Communication Behavior [258]
A Summary of the Characteristics of Adopter Categories [259]
The Innovativeness-Needs Paradox [263]
PREDICTING INNOVATIVENESS WITH MULTIPLE CORRELATION TECHNIQUES [265]
COMPUTER SIMULATION OF INNOVATION DIFFUSION [267]
SUMMARY [268]
Chapter 8 OPINION LEADERSHIP AND DIFFUSION NETWORKS [271]
MODELS OF MASS-COMMUNICATION FLOWS [272]
Hypodermic Needle Model [272]
The Two-Step Flow Model [272]
HOMOPHILY-HETEROPHILY AND THE FLOW OF COMMUNICATION [274]
Homophily-Heterophily [274]
Homophily as a Barrier to Diffusion [275]
MEASURING OPINION LEADERSHIP AND NETWORK LINKS [277]
CHARACTERISTICS OF OPINION LEADERS [281]
External Communication [282]
Accessibility [282]
Socioeconomic Status [282]
Innovativeness [284]
Innovativeness, Opinion Leadership, and System Norms [284]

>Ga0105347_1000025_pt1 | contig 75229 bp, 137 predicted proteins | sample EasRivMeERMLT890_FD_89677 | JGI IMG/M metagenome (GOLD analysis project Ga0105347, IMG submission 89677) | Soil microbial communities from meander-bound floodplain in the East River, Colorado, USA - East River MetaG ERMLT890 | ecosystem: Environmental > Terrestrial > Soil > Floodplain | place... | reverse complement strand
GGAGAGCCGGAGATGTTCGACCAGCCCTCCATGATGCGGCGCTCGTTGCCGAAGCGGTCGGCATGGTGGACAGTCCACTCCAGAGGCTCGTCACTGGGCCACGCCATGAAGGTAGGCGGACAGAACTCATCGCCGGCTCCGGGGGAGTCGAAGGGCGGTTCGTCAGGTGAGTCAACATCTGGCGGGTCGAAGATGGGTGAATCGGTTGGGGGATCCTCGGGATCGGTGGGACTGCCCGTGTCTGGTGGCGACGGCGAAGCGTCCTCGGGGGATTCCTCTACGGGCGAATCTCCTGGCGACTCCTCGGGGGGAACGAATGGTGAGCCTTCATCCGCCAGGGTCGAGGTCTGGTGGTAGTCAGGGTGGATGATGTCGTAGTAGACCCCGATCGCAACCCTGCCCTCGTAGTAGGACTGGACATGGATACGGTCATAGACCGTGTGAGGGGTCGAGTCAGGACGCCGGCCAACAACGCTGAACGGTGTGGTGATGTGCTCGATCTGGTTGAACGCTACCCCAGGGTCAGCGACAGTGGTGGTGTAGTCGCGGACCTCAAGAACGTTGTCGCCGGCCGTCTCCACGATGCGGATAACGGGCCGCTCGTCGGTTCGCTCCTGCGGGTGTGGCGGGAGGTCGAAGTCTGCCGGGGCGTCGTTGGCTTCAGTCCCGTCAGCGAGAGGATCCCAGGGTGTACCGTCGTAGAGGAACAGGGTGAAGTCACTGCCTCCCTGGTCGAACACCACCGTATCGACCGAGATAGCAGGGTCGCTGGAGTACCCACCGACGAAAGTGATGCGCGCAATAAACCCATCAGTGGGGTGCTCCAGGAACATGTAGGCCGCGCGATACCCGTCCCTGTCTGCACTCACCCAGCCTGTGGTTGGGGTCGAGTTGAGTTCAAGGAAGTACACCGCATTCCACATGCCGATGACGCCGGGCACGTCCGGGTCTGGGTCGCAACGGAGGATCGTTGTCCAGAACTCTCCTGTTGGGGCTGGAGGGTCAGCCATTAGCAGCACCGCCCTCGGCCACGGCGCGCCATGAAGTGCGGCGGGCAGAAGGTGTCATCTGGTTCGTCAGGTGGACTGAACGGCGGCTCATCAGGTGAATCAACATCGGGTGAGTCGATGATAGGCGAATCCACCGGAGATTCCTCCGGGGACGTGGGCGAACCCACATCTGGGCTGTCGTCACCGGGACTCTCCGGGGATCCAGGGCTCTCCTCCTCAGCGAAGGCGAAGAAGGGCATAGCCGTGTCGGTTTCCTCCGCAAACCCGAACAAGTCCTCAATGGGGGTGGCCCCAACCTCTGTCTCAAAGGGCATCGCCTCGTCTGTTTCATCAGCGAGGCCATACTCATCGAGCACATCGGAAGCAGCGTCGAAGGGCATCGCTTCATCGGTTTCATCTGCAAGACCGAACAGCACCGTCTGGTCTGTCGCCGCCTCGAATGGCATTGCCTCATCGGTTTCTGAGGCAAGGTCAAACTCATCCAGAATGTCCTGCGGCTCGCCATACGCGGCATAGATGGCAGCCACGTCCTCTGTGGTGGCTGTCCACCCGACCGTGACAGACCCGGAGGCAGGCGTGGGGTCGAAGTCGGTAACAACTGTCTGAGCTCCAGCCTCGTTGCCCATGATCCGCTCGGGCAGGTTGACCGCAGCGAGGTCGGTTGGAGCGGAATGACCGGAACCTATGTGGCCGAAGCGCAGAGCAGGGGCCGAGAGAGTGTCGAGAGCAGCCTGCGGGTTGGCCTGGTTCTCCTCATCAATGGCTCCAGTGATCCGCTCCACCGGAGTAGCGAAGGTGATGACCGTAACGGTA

MONOMORPHIC AND POLYMORPHIC OPINION LEADERSHIP [288]
DIFFUSION NETWORKS [293]
Communication Network Analysis [294]
The-Strength-of- Weak-Ties [295]
Who Is Linked to Whom in Networks? [299]
SOCIAL LEARNING THEORY [304]
Contrasting Social Learning andDiffusion [305]
Horizons for Social Modeling [307]
SUMMARY [307]
Chapter 9 THE CHANGE AGENT [312]
CHANGE AGENTS AS LINKERS [313]
THE SEQUENCE OF CHANGE AGENT ROLES [315]
FACTORS IN CHANGE AGENT SUCCESS [317]
Change Agent Effort [317]
Change Agency Versus Client Orientation [318]
Compatibility with Clients’ Needs [319]
Change Agent Empathy [327]
HOMOPHILY AND CHANGE AGENT CONTACT [321]
Change Agent Contact with Lower-Status Clients [323]
Paraprofessional Aides [325]
Change Agent Credibility [328]
InauthenlicProfessionalization of Aides [331]